The Influence of Corporate Social Responsibility on Stakeholders in Different Business Contexts
Journal article, Peer reviewed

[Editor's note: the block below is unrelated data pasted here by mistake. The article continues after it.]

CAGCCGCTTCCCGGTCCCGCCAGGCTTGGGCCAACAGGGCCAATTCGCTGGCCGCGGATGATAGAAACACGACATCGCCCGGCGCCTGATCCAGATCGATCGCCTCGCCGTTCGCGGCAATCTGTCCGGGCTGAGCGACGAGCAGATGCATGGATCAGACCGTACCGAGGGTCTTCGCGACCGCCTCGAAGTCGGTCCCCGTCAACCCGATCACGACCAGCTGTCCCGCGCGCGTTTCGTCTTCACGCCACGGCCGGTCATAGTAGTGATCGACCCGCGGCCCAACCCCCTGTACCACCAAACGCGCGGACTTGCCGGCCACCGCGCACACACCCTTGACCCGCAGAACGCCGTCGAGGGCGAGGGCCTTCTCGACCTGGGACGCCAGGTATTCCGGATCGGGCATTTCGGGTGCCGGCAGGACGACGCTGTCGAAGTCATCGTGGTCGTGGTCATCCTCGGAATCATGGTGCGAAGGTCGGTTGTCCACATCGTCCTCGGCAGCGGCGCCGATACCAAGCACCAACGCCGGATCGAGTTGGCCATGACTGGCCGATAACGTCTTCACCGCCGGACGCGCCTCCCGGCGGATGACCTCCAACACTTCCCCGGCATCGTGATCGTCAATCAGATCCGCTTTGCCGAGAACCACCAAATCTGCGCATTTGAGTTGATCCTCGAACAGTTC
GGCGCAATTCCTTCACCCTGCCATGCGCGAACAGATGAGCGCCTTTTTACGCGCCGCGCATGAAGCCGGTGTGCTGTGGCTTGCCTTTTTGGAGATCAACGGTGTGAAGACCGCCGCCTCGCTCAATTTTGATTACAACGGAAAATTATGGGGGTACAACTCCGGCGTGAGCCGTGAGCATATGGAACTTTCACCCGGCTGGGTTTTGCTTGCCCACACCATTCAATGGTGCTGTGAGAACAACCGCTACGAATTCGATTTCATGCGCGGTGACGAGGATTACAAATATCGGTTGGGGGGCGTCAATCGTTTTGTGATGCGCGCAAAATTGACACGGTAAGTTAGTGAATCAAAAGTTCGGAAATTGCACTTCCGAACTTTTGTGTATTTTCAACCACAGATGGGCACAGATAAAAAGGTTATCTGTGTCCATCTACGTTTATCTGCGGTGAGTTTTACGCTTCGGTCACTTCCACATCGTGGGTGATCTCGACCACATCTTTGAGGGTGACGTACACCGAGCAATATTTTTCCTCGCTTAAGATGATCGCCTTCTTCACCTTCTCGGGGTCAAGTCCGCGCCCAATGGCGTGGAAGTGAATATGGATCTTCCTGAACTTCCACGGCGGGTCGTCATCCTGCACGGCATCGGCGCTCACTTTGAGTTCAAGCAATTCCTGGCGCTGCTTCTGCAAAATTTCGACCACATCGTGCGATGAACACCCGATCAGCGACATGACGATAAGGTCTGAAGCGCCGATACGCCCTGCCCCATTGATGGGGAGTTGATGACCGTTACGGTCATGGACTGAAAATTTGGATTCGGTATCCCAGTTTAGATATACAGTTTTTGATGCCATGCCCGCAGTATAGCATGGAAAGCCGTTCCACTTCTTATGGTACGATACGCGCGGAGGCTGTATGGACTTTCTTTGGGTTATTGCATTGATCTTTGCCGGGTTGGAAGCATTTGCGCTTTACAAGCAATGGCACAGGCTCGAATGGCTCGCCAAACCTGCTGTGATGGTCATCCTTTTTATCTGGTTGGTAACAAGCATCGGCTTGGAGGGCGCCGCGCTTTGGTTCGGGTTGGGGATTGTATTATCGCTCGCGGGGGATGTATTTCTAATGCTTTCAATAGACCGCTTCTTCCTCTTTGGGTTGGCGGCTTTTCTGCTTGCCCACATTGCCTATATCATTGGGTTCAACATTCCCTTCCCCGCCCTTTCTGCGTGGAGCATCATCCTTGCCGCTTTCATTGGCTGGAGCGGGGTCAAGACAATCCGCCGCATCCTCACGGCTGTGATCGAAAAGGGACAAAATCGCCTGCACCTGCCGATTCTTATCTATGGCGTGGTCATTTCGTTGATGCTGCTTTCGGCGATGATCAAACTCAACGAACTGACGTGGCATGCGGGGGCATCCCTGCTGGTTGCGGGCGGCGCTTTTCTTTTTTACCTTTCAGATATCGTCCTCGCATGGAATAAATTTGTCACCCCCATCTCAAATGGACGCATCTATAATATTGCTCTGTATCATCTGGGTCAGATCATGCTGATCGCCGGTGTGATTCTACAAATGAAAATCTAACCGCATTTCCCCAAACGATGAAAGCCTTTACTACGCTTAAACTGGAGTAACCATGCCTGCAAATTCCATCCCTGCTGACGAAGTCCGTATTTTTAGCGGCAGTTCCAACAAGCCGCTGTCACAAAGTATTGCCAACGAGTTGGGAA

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The authors explore two important topics related to this special issue. One is how corporate social responsibility (CSR) activities impacts stakeholders, more specifically customers and shareholders/investors. Second is understanding customer recognition and demand for CSR activities. Insight into these topics is gained through the study of contextual differences in this value creation. Previous studies suggest that two important contextual differences have the potential to impact CSR-based value creation, the product versus service nature of the firm and whether the firm operates primarily in a business-to-business (B2B) versus business-to-consumer (B2C) channel. The lower innovative capabilities of service firms and the relative intangibility of services should hamper the impact of CSR activities in service versus product contexts. The impact should be higher, however, in a B2B versus B2C context based on the need for greater organizational alignment, adaptation, and relationship-specific investments. Results from a large-scale secondary dataset reinforce prior findings that CSR activities influence firm value through customer satisfaction. Moreover, the results reveal that this effect is weaker for service (vs. product) firms and stronger for B2B (vs. B2C) firms. The findings offer important implications for marketing theory and practice.